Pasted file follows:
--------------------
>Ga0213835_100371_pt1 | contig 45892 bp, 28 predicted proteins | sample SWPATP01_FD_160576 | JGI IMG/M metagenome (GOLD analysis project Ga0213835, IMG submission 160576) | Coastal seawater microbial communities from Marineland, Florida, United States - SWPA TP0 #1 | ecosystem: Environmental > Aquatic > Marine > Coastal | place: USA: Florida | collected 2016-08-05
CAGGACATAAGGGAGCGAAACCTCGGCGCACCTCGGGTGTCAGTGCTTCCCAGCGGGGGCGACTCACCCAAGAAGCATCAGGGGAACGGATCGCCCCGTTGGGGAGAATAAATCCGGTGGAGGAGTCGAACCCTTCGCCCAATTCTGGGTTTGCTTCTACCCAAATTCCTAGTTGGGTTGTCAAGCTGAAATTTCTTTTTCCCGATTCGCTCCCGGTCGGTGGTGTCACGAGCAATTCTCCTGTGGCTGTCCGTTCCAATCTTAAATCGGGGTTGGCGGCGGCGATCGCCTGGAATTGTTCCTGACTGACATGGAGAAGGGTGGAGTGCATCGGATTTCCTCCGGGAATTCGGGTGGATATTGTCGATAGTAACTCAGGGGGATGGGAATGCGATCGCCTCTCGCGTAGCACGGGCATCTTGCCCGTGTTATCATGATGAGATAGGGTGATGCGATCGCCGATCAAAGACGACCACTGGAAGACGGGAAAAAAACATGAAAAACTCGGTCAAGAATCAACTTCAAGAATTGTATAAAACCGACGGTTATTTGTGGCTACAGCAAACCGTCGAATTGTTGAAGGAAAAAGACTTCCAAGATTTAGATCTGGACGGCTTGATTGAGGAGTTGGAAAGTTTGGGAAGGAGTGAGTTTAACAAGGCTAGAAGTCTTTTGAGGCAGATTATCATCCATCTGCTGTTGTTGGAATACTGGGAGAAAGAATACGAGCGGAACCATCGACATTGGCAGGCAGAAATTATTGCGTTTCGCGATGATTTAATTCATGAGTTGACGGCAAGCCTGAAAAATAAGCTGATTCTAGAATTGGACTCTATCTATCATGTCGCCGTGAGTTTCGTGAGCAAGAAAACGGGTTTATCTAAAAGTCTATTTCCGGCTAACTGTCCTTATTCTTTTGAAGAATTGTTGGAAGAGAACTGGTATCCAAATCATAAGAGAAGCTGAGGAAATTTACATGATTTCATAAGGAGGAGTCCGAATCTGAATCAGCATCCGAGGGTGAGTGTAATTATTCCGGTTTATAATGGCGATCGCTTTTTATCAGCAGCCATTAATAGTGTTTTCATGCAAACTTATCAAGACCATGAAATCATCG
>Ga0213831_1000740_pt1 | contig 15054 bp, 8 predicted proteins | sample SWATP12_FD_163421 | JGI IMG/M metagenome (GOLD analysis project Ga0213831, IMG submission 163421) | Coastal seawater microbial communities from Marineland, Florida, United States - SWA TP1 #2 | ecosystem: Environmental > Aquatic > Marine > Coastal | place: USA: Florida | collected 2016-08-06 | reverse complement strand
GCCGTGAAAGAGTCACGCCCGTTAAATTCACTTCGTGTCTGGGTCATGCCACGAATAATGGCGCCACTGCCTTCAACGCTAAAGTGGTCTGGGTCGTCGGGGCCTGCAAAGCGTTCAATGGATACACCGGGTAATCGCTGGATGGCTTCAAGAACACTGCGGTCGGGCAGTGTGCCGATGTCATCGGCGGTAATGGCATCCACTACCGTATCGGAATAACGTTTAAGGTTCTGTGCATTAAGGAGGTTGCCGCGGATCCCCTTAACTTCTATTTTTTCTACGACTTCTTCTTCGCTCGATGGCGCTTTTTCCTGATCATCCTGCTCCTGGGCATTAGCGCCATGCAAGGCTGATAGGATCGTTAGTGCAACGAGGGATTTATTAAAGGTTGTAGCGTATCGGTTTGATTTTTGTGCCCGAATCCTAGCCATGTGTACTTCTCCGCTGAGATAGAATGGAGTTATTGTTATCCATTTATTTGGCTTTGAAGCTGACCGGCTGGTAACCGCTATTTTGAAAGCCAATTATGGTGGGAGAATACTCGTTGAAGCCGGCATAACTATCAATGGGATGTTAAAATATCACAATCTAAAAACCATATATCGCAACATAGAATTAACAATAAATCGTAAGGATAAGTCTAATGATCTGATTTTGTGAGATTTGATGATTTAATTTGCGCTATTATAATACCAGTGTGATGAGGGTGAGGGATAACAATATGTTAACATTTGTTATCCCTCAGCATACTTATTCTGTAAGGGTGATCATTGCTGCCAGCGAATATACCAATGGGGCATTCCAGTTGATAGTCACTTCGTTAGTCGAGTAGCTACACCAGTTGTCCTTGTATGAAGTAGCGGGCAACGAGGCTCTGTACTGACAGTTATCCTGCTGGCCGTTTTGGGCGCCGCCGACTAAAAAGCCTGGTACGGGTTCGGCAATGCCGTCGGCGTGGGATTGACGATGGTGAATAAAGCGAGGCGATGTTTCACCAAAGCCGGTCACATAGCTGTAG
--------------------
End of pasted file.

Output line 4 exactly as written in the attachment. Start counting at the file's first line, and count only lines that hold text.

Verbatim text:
GCCGTGAAAGAGTCACGCCCGTTAAATTCACTTCGTGTCTGGGTCATGCCACGAATAATGGCGCCACTGCCTTCAACGCTAAAGTGGTCTGGGTCGTCGGGGCCTGCAAAGCGTTCAATGGATACACCGGGTAATCGCTGGATGGCTTCAAGAACACTGCGGTCGGGCAGTGTGCCGATGTCATCGGCGGTAATGGCATCCACTACCGTATCGGAATAACGTTTAAGGTTCTGTGCATTAAGGAGGTTGCCGCGGATCCCCTTAACTTCTATTTTTTCTACGACTTCTTCTTCGCTCGATGGCGCTTTTTCCTGATCATCCTGCTCCTGGGCATTAGCGCCATGCAAGGCTGATAGGATCGTTAGTGCAACGAGGGATTTATTAAAGGTTGTAGCGTATCGGTTTGATTTTTGTGCCCGAATCCTAGCCATGTGTACTTCTCCGCTGAGATAGAATGGAGTTATTGTTATCCATTTATTTGGCTTTGAAGCTGACCGGCTGGTAACCGCTATTTTGAAAGCCAATTATGGTGGGAGAATACTCGTTGAAGCCGGCATAACTATCAATGGGATGTTAAAATATCACAATCTAAAAACCATATATCGCAACATAGAATTAACAATAAATCGTAAGGATAAGTCTAATGATCTGATTTTGTGAGATTTGATGATTTAATTTGCGCTATTATAATACCAGTGTGATGAGGGTGAGGGATAACAATATGTTAACATTTGTTATCCCTCAGCATACTTATTCTGTAAGGGTGATCATTGCTGCCAGCGAATATACCAATGGGGCATTCCAGTTGATAGTCACTTCGTTAGTCGAGTAGCTACACCAGTTGTCCTTGTATGAAGTAGCGGGCAACGAGGCTCTGTACTGACAGTTATCCTGCTGGCCGTTTTGGGCGCCGCCGACTAAAAAGCCTGGTACGGGTTCGGCAATGCCGTCGGCGTGGGATTGACGATGGTGAATAAAGCGAGGCGATGTTTCACCAAAGCCGGTCACATAGCTGTAG